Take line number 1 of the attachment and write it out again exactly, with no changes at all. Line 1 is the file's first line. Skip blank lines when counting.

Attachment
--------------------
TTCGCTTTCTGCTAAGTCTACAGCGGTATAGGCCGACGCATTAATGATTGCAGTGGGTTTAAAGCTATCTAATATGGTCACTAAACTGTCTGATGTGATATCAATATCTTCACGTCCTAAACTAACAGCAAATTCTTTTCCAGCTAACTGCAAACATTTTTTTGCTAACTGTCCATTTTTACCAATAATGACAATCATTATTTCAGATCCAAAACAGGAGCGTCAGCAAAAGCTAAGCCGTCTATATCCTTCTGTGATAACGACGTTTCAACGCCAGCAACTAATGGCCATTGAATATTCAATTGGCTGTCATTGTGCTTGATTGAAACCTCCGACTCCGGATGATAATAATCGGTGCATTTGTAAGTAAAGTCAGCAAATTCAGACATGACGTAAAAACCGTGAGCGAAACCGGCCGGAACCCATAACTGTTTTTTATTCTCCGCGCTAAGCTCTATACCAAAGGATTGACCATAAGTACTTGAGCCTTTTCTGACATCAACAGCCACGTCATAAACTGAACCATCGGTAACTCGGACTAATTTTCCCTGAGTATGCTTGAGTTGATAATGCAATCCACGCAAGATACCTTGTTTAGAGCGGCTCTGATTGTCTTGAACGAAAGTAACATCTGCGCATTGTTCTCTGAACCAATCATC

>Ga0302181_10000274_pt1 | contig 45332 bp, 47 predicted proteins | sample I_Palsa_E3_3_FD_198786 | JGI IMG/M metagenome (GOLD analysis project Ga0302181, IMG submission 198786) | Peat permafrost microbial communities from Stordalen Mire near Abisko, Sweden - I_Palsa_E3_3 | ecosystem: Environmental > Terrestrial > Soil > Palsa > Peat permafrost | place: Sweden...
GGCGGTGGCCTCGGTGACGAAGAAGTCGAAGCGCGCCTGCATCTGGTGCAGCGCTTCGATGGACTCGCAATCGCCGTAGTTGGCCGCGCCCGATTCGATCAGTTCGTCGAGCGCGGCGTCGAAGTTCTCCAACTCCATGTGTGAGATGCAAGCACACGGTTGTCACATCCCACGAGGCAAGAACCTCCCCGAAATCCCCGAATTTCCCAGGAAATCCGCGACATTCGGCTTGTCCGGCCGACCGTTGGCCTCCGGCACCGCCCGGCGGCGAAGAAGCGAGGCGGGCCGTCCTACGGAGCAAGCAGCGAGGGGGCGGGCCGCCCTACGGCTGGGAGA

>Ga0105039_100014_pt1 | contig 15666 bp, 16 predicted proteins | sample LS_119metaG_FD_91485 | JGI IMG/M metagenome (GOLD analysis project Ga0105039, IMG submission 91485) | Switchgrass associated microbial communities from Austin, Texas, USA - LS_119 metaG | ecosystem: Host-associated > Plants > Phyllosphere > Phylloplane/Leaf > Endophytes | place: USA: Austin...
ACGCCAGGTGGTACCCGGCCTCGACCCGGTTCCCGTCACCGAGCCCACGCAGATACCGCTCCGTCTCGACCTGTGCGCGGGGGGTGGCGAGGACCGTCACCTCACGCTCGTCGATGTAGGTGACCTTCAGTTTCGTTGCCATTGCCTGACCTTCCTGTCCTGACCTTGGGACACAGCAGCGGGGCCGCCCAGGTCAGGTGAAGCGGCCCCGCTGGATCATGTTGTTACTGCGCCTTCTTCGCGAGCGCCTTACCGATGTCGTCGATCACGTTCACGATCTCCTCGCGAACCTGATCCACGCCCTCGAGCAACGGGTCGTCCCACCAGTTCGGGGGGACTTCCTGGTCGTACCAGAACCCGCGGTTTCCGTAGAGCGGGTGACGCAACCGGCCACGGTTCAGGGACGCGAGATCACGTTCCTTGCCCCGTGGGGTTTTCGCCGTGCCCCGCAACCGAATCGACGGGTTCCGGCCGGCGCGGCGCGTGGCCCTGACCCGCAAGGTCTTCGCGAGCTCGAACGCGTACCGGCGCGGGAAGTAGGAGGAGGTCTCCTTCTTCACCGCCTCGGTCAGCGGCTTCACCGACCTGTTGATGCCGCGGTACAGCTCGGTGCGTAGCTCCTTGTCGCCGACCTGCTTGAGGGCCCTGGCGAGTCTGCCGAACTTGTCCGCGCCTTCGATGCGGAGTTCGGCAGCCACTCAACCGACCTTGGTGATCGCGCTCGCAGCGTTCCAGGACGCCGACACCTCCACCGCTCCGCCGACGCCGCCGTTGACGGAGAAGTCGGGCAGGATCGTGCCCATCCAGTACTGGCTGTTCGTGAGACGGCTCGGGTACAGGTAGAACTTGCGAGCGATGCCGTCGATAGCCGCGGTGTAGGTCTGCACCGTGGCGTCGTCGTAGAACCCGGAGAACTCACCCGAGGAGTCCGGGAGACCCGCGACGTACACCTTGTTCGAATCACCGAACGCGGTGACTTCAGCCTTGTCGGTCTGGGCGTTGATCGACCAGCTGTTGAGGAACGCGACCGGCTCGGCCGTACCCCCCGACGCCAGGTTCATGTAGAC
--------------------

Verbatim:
TTCGCTTTCTGCTAAGTCTACAGCGGTATAGGCCGACGCATTAATGATTGCAGTGGGTTTAAAGCTATCTAATATGGTCACTAAACTGTCTGATGTGATATCAATATCTTCACGTCCTAAACTAACAGCAAATTCTTTTCCAGCTAACTGCAAACATTTTTTTGCTAACTGTCCATTTTTACCAATAATGACAATCATTATTTCAGATCCAAAACAGGAGCGTCAGCAAAAGCTAAGCCGTCTATATCCTTCTGTGATAACGACGTTTCAACGCCAGCAACTAATGGCCATTGAATATTCAATTGGCTGTCATTGTGCTTGATTGAAACCTCCGACTCCGGATGATAATAATCGGTGCATTTGTAAGTAAAGTCAGCAAATTCAGACATGACGTAAAAACCGTGAGCGAAACCGGCCGGAACCCATAACTGTTTTTTATTCTCCGCGCTAAGCTCTATACCAAAGGATTGACCATAAGTACTTGAGCCTTTTCTGACATCAACAGCCACGTCATAAACTGAACCATCGGTAACTCGGACTAATTTTCCCTGAGTATGCTTGAGTTGATAATGCAATCCACGCAAGATACCTTGTTTAGAGCGGCTCTGATTGTCTTGAACGAAAGTAACATCTGCGCATTGTTCTCTGAACCAATCATC